We are at a difficult and exhausting period in Isita’s treatment. Last week, we had the sense that we had turned the corner, but now it seems that was just a bend in the road. While there is no doubt that she is much better than she was in the worst period, she has not recovered as much as anyone had hoped.
So far, the reason is not clear. Part of it may be that she is highly susceptible to the chemotherapy. The drugs she has been given were massively toxic: it is called high-dose chemotherapy for a good reason. In a counter-intuitive way, this may not be all bad on the principle of ‘if it is hurting her this much, think how much it is hurting the tumour’. But while the justification for this torment has always been that it will eventually save her life, by now she has surely obtained any benefit that the chemo is likely to deliver.
Isita mood is flat. We coax a rare word and even rarer smile from her. The fire still burns within. She suffers discomfort a lot of the time and severe pain sometimes, which frequent changes to her pain-relief regime only relieve temporarily. She has also been running a consistent low-level fever, and her gut and bowels are extremely sick – with all that goes along with that. She has to go to the commode very frequently and moving hurts her. She cannot even swallow water, but spits up sticky mucous all the time and the nurses continue to syringe large quantities of dark green bile from her stomach.
The hope was that as her transplanted stem cells engrafted and turned into new bone marrow, her body would start to repair itself. But instead of that virtuous circle of recovery, we are in a vicious circle in which some infection, inflammation or complaint is suppressing the recovery of her marrow. Her neutrophil count has plateaued at a range between 0.35-0.5, when we had hoped it would get above one. Until the transplant is complete, she cannot herself combat whatever is holding her back.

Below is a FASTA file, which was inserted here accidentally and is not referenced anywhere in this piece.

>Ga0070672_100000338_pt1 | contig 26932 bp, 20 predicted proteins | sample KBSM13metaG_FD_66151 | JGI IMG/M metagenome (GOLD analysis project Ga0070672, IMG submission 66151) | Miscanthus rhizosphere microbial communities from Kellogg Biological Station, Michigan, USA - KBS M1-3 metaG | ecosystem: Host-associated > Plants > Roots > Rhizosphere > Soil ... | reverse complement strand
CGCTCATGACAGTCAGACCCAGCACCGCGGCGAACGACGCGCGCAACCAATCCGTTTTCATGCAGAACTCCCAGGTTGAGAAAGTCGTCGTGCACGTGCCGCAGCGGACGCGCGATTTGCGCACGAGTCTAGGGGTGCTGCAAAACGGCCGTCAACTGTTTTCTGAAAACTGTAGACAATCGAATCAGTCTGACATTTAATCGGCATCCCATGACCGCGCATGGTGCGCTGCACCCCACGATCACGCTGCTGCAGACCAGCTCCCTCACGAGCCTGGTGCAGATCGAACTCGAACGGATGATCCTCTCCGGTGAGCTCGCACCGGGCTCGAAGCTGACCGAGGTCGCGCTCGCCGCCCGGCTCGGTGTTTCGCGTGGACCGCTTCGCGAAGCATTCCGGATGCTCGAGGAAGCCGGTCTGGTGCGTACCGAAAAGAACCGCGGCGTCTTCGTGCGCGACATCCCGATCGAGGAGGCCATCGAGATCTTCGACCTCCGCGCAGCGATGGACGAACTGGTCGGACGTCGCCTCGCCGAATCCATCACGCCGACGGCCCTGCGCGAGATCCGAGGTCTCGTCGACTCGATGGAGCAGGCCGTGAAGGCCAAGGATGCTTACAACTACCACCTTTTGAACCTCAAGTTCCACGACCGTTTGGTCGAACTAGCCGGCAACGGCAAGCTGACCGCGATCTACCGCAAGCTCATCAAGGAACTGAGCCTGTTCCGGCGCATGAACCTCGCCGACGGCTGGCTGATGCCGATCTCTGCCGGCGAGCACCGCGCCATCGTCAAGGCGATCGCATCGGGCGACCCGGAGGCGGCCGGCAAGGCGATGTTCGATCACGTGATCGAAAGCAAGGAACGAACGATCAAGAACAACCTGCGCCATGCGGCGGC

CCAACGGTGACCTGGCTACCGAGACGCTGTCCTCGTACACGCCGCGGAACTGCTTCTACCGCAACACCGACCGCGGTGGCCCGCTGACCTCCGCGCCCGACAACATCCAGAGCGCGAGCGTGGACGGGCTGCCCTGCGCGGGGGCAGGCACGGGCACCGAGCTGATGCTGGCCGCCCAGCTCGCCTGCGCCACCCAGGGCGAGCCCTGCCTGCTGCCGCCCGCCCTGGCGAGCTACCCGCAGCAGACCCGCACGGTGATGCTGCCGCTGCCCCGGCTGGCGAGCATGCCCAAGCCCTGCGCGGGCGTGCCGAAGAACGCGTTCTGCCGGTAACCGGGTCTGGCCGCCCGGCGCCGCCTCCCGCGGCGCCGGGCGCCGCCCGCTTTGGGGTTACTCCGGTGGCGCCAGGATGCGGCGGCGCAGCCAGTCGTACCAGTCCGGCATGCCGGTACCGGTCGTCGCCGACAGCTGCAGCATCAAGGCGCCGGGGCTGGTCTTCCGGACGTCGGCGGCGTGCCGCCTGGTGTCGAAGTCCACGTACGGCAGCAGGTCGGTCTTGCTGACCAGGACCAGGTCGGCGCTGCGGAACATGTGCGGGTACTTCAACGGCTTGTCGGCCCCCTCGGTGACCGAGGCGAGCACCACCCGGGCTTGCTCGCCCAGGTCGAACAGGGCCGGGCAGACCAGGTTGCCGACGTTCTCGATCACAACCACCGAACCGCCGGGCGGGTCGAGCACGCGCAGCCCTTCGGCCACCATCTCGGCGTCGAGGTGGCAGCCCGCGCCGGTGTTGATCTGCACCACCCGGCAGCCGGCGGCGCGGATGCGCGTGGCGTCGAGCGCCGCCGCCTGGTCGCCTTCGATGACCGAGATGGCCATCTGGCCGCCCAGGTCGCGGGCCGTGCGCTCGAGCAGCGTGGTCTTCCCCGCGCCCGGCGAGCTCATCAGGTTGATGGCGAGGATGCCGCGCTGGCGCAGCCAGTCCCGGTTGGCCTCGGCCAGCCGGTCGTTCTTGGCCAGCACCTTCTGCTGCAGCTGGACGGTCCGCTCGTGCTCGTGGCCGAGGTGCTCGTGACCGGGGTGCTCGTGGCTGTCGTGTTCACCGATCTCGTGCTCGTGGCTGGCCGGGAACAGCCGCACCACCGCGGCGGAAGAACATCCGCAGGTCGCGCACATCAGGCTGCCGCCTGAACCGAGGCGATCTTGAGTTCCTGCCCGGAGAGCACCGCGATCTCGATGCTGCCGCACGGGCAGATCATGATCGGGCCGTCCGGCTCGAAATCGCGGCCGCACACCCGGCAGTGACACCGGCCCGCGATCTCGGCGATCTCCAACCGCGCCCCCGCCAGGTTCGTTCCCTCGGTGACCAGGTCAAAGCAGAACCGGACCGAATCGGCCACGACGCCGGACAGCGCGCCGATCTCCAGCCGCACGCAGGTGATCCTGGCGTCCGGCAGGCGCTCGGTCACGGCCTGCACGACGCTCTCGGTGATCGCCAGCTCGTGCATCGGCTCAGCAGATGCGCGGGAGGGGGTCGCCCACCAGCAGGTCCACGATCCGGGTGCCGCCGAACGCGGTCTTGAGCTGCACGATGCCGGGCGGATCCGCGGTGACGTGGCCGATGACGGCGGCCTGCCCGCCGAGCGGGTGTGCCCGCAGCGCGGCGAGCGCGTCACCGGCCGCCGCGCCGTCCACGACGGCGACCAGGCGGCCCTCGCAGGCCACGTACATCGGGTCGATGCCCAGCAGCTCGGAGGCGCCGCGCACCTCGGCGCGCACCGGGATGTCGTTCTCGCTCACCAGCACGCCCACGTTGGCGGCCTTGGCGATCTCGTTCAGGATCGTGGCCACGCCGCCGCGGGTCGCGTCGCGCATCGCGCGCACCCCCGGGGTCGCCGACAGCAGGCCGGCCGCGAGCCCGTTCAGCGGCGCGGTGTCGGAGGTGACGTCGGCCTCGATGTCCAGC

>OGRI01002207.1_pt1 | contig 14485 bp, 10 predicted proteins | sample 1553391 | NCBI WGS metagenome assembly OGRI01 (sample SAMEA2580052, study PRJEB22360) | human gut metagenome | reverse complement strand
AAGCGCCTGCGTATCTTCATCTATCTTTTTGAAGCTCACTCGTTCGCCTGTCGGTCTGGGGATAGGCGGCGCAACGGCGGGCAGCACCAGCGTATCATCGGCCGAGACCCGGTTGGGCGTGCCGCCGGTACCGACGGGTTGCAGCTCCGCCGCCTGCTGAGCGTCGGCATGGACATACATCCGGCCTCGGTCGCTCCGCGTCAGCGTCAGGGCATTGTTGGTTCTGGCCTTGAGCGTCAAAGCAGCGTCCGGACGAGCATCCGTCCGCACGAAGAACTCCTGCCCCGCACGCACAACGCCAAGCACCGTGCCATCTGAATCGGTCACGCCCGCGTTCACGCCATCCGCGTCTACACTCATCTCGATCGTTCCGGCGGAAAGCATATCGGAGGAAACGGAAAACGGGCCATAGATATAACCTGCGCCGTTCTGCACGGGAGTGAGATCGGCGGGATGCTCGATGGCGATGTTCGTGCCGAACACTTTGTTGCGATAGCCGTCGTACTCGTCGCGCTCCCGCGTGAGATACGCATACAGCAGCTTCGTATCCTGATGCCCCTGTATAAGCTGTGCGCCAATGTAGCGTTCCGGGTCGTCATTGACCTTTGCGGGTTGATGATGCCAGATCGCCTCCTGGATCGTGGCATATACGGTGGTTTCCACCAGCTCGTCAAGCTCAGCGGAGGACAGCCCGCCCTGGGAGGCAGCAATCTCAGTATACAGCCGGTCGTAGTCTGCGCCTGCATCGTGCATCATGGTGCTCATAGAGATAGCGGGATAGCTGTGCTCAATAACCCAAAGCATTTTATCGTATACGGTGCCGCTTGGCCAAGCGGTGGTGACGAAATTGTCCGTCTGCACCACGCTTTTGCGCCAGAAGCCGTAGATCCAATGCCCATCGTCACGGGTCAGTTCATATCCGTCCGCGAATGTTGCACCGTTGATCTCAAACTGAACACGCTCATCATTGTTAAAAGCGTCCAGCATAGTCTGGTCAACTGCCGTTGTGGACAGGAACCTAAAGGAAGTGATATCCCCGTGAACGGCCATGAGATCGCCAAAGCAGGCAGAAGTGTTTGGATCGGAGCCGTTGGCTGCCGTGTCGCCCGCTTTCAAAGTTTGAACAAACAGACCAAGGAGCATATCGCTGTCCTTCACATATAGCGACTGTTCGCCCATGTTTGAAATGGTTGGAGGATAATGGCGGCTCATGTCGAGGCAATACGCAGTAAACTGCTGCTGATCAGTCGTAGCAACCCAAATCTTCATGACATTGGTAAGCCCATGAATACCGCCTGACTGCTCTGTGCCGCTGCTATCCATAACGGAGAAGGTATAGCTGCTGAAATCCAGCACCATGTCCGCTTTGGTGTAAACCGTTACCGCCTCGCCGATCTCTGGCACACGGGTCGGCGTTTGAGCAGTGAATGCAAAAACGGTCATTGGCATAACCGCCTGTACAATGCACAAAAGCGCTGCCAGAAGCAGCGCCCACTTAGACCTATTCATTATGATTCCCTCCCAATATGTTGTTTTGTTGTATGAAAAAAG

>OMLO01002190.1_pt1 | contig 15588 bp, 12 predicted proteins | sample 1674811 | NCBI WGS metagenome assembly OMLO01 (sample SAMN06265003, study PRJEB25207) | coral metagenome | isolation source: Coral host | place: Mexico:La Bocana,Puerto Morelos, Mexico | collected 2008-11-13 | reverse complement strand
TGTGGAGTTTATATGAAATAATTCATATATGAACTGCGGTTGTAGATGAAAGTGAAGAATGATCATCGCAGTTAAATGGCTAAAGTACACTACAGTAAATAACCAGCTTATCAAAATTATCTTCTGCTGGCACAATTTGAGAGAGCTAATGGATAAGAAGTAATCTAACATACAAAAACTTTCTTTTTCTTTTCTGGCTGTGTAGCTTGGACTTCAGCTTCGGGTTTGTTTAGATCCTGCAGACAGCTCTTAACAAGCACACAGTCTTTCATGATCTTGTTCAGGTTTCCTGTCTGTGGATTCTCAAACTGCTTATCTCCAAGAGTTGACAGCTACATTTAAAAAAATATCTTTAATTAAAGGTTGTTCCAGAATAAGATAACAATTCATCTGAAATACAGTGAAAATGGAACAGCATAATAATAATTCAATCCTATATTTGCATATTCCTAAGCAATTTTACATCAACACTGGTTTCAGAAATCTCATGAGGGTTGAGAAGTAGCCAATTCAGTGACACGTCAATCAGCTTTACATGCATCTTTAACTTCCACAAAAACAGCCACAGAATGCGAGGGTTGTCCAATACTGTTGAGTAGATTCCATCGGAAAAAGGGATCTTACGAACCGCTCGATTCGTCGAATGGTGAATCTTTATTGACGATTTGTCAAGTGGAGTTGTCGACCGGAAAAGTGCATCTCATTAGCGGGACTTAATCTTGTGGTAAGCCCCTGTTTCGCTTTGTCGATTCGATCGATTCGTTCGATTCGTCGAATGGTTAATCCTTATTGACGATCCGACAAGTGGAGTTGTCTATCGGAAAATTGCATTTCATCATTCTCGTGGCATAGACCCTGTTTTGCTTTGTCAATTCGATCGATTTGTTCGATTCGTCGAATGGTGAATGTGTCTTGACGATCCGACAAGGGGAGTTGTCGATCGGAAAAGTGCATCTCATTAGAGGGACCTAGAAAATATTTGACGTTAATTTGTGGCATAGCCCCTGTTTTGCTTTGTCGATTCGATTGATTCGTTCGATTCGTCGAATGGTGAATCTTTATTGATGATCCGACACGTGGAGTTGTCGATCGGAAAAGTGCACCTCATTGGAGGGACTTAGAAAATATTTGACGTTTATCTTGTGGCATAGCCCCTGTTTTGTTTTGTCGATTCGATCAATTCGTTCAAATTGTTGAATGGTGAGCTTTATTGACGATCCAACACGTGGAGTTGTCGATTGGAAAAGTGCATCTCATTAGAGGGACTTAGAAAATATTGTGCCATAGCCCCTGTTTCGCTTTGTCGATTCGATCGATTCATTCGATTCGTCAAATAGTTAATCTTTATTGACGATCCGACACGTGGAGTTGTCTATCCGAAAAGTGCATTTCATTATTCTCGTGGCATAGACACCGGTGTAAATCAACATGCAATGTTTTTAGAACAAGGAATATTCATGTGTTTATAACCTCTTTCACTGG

Since Sunday evening, Isita has started to produce quite a lot of blood, meaning her gut is bleeding. This has triggered a change in approach. We have seen the might of GOSH move into action. Yesterday wasn’t much fun because a new cannula was put into her wrist as there was not enough capacity on her double chest line for all the drugs, nutrition and blood transfusions they want to give her. She then had to put up with another drip being put into the muscle of her thigh.
She has a remarkable number of tubes attached to her, and a corresponding forest of pumps whose bleeping bleeps disturb those parts of the night when she isn’t getting out of bed for another wee. Today she is going down to theatre for a bone marrow aspirate under general anaesthetic. The gastro team paid a visit a few hours ago to explain that they have decided against a colonoscopy on the grounds it won’t show them anything they don’t already know.
Paula, one of the consultants has gone to other experts in the hospital including the microbiology team and the bone marrow transplant experts downstairs. The oncology team have also re-thought her case themselves and come up with a handful of possibilities for what the problem might be. One is a fungal infection – so they have already stepped up the anti-fungal treatment to counter this. It could also be the adenovirus, which is lurking in the background at a low level. Illustrating how complex her condition is, it could also be the anti-viral drug.
Two other possibilities are blood reactions that cause inflammation of the marrow itself. This afternoon’s BMA will demonstrate whether one of these – Macrophage Activation Syndrome – is present or not. Both are treatable but it would also necessary to find out what is causing the inflammation, which is a bit more difficult. At the same time, they are going to stop some treatments such as those for the occlusion of the liver, which looks like it is under control. They may also reduce the anti-biotics.
Rather than being dismayed by all these possibilities, Marta and I have found it reassuring to have the evident complexity of Isita’s condition addressed in this logical way. When the right treatment is identified, she will get better. It is going to be a long haul though.